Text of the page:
Publications - Published papers

Please find below publications of our group. Currently, we list 508 papers. Some of the publications are in collaboration with the group of Sonja Prohaska and are also listed in the publication list for her individual group. Access to published papers (access) is restricted to our local network and chosen collaborators. If you have problems accessing electronic information, please let us know:

©NOTICE: All papers are copyrighted by the authors; If you would like to use all or a portion of any paper, please contact the author.

Measuring Transcription Factor Binding Site Turnover: A Maximum Likelihood Approach using Phylogenies

Wolfgang Otto, Peter F. Stadler, Francesc López-Gialdéz, Jeffrey Townsend, Vincent Lynch, Günter P. Wagner


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Genome Biol. Evol. 1:85-98 (2009)


A major mode of gene expression evolution is based on changes in cis-regulatory elements (CREs) whose function critically depends on the presence of transcription factor binding sites (TFBS). Since CREs experience extensive TFBS turnover even with conserved function, alignment-based studies of CRE sequence evolution are limited to very closely related species. Here, we propose an alternative approach based on a stochastic model of TFBS turnover. We implemented a maximum likelihood model that permits variable turnover rates in different parts of the species tree. This model can be used to detect changes in turnover rate as a proxy for differences in the selective pressures acting on TFBS in different clades. We applied this method to five TFBS in fungi and three TFBS in the HoxA clusters of vertebrates. We find that the estimated turnover rate is generally high, with half-life ranging between ~5 million and 150 million years, with a mode around 10s of millions of years. This rate is consistent with the finding that even functionally conserved enhancers can show very low sequence similarity. We also detect statistically significant differences in the equilibrium densities of estrogen- and vertebrates. Even more extreme clade-specific differences were found in the fungal data. We conclude that stochastic models of transcription factor binding site turnover enable the detection of shifts in the selective pressures acting on CREs in different organisms. The analysis tool, called CRETO (Cis-Regulatory Element Turn-Over) can be downloaded from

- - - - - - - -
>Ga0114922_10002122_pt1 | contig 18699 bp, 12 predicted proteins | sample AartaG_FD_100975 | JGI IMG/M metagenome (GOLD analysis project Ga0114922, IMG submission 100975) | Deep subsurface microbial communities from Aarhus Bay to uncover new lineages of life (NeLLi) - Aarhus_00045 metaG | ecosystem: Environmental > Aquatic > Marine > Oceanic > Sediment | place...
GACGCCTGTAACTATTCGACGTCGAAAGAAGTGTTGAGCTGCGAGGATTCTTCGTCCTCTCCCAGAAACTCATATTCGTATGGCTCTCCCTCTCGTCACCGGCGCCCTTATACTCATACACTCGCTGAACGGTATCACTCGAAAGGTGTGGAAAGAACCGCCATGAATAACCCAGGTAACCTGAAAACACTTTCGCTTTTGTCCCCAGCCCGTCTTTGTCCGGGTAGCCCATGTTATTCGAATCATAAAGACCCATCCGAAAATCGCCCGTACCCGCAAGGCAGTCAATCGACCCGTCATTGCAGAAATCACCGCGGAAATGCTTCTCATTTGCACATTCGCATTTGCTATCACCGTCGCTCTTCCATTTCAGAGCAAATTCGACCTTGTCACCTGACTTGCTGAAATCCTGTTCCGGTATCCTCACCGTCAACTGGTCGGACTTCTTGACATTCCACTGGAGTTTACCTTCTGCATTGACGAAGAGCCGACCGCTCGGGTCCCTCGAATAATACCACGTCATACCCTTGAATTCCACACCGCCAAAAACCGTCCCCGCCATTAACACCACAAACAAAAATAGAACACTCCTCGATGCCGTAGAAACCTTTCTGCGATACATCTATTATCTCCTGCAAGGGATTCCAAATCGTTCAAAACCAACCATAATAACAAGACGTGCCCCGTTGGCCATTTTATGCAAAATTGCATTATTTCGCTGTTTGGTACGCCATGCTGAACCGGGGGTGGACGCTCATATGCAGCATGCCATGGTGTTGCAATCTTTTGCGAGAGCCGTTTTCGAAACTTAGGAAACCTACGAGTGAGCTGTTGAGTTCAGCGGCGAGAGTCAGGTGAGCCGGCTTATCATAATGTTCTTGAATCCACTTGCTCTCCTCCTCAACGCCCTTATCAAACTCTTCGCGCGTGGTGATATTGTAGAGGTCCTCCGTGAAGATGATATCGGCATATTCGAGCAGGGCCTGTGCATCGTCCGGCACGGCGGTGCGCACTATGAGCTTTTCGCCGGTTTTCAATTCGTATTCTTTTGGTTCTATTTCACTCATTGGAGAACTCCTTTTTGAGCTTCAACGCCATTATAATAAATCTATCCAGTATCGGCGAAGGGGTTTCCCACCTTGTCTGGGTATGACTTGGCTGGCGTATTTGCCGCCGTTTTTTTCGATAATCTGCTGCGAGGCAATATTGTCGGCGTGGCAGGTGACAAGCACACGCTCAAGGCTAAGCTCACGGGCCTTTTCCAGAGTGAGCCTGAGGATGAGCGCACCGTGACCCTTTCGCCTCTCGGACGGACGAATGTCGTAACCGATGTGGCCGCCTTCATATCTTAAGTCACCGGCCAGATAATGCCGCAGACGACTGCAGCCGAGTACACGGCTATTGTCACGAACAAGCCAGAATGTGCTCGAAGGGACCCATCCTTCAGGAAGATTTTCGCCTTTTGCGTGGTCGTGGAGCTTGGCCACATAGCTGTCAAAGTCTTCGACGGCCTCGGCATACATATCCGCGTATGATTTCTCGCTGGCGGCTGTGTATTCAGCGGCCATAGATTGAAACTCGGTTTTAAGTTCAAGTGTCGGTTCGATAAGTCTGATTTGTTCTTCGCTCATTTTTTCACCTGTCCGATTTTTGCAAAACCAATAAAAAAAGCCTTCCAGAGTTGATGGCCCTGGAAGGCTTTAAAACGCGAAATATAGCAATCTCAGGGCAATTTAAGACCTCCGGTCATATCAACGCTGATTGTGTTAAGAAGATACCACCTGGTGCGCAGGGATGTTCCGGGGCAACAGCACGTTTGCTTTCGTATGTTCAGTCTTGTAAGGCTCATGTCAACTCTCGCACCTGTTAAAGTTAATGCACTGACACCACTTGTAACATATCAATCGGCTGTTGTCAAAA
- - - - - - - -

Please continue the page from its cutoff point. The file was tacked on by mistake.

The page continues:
cis-regulatory evolution, non-coding sequences, evolution of gene regulation, enhancer evolution, promoter evolution, evolution of development